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Maternal, Infant, and Early Childhood Home Visiting (MIECHV) Program

The MIECHV Program helps pregnant people and parents of young children improve health and well-being for themselves and their families. The Program does this by partnering trained home visitors with families to set and achieve goals. This work is part of our Early Childhood Systems programming.

How does the Home Visiting Program help families?

Home visitors and families develop strong relationships and trust. They meet regularly to address families’ needs.

The Program aims to:

  • Improve the overall health of mothers and children
  • Get children ready to succeed in school
  • Improve families’ economic well-being
  • Connect families to other resources in their community (for example WIC, Medicaid, employment and educational resources, housing support, parenting support classes, and resources on how to stop smoking)

The Program works to prevent:

  • Child injuries, abuse, and neglect
  • Crime and domestic violence

What happens through home visiting?

Home visitors:

  • Support healthy pregnancy habits
  • Give advice on things like breastfeeding, making sure babies sleep safely, avoiding accidents with children, and eating well
  • Show parents how to be positive and supportive with their children by reading, playing, and praising good behavior
  • Encourage talking to babies and teaching them things from a young age
  • Work with parents to plan for the future, continue their education, and find jobs and childcare
  • Connect families to other services and resources in their community

How does the Program work?

Watch our video that explains this work.

HRSA and the Administration for Children and Families (ACF) fund states, jurisdictions, and tribes to develop and conduct home visiting programs. We provide funds to states and jurisdictions. ACF provides funds to tribes.

These programs must be based on evidence showing that they can meet the needs of families.

How do you ensure these programs work?

We use the Home Visiting Evidence of Effectiveness (HomVEE) review. ACF reviews home visiting program models to ensure they meet families’ needs.

There are 24 home visiting models that meet HomVEE and other eligibility criteria. States, jurisdictions, and tribes can select the best models for their communities.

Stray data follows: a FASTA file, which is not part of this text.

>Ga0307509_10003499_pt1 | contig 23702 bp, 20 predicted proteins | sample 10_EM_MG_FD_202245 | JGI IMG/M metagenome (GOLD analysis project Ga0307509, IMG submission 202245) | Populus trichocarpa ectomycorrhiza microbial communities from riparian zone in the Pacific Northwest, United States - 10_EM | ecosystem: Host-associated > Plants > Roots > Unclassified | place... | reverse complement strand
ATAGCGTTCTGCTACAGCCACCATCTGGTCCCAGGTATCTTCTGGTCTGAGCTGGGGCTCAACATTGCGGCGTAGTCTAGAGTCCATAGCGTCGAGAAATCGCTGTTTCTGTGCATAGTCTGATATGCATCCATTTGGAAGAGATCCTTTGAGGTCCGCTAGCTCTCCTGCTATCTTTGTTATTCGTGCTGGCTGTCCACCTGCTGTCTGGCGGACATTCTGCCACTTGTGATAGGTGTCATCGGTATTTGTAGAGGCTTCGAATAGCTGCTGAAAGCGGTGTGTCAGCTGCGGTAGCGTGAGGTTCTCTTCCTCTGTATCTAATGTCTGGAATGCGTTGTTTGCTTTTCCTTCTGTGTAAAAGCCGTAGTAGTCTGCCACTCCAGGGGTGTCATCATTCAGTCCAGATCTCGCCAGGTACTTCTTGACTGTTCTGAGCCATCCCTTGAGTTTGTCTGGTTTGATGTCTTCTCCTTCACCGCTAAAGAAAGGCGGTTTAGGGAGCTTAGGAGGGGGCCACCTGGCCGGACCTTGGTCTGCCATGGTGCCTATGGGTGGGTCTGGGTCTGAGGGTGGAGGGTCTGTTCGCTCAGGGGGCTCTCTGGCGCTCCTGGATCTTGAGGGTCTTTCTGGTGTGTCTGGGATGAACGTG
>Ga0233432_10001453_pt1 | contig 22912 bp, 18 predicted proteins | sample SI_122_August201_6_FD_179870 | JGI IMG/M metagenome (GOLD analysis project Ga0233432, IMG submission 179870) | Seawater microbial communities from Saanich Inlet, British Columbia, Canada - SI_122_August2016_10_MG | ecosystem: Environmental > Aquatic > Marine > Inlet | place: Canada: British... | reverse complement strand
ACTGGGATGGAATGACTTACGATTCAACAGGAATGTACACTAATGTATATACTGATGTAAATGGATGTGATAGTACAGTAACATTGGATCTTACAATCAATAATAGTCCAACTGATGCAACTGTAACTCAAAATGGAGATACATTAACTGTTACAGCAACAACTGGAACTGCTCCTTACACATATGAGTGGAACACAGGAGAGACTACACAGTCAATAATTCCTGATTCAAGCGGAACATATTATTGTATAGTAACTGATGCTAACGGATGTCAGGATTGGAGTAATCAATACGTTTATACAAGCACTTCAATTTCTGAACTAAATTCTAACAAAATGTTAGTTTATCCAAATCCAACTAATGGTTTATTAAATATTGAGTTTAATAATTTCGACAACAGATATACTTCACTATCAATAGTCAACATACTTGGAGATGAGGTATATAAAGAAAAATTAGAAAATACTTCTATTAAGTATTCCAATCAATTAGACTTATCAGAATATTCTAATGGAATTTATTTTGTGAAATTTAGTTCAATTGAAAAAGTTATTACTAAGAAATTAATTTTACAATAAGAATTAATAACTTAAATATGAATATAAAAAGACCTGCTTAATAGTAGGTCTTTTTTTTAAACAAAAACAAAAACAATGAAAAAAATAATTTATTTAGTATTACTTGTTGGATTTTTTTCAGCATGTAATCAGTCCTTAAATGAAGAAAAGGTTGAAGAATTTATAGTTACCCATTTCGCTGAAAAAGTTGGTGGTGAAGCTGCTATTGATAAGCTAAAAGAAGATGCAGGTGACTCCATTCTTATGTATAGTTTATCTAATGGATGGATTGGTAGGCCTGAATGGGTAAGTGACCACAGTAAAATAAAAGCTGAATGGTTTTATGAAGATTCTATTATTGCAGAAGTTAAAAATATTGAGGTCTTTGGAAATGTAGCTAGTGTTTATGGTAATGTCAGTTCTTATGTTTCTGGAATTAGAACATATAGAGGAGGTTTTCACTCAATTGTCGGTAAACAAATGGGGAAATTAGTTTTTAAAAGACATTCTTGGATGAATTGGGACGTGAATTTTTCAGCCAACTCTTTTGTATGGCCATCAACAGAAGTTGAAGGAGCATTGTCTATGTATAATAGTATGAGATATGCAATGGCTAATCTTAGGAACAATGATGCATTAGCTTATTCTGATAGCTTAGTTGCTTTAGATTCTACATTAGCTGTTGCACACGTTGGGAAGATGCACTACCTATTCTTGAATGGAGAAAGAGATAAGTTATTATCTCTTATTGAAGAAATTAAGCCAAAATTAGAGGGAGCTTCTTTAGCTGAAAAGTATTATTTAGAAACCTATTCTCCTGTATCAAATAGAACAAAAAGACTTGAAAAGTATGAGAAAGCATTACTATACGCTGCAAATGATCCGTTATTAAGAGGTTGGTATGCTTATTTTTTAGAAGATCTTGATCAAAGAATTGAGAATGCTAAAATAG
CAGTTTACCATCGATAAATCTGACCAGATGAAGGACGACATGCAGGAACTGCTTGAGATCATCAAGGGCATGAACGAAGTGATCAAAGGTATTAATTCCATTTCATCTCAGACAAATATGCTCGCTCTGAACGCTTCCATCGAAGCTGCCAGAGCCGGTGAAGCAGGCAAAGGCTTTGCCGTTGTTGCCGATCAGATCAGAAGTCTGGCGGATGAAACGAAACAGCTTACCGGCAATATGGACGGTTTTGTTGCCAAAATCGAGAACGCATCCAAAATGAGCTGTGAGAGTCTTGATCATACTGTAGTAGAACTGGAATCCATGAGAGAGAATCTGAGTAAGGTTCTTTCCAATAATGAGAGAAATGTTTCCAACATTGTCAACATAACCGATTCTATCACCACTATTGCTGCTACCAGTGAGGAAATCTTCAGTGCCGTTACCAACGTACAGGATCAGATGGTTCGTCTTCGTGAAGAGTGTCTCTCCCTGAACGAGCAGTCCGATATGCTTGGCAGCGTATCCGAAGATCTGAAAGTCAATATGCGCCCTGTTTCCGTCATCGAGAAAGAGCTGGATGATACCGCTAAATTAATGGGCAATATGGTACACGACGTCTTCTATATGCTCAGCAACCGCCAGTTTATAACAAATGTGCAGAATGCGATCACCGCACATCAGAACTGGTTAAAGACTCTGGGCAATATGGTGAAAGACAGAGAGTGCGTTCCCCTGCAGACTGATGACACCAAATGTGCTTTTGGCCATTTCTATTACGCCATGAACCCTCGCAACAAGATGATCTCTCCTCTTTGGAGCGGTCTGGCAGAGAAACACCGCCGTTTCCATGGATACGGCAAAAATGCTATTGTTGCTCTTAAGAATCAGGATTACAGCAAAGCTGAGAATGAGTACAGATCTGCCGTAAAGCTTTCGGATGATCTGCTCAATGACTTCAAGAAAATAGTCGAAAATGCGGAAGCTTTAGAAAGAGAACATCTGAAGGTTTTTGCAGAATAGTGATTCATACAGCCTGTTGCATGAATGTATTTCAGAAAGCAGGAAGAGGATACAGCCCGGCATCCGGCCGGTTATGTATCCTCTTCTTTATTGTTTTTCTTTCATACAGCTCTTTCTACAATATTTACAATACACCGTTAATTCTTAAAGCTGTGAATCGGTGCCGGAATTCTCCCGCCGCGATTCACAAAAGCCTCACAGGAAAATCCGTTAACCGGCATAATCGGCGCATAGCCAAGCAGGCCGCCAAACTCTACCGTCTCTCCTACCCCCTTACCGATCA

How do you know how awardees are doing?

Awardees must report on how their program performs. The law requires them to do this across six benchmark areas, which include 19 performance measures (PDF - 137 KB). They must show that they’ve improved in at least four of the six areas.

Do you offer to help awardees?

Yes. We want our awardees to succeed. Our program officers share their expertise to help improve the quality of the programs.

How is Home Visiting different from the Healthy Start program?

The Home Visiting Program and the Healthy Start program both reach pregnant women and families. But they’re different in terms of both funding and approach.

Funding differences

The Home Visiting Program awards grants to 50 states, the District of Columbia, and five territories to create state-wide networks that support and carry out HHS-approved evidence-based home visiting models.

Healthy Start provides direct funding to local entities. Healthy Start awardees serve communities in which babies die more often than the national average.

The 2023 funding increase for Home Visiting Program is the result of a five-year, bipartisan reauthorization of the Program by Congress. As such, this reauthorization further defines how the Home Visiting Program differs from Healthy Start.

Program differences

While both programs play a vital role in improving maternal and child health, they do so in distinct ways.

The Home Visiting Program:

  • Focuses on early childhood development, especially:
    • Preventing child abuse and neglect
    • Promoting positive parenting
    • Supporting school readiness
  • Allows states to choose evidence-based models that fit their community’s needs

The Healthy Start program:

  • Focuses on reducing infant deaths
  • Provides flexibility to tailor services to meet specific family and community needs, such as:
    • Providing both clinical and non-clinical health services
    • Offering well-woman, maternity care, and doula services
    • Helping with transportation and housing needs

And each program emphasizes different parts of the life course:

  • The Healthy Start program focuses on the periods before, during, and after pregnancy.
  • While some Home Visiting models focus on the time before birth, many models serve families throughout the early childhood period up until kindergarten.

Additional information

Past funding awards for home visiting programs

Resources for our awardees

*Note: Persons using assistive technology may not be able to fully access information in this file. For assistance, please email Rachel Herzfeldt-Kamprath or call 301-443-2524.

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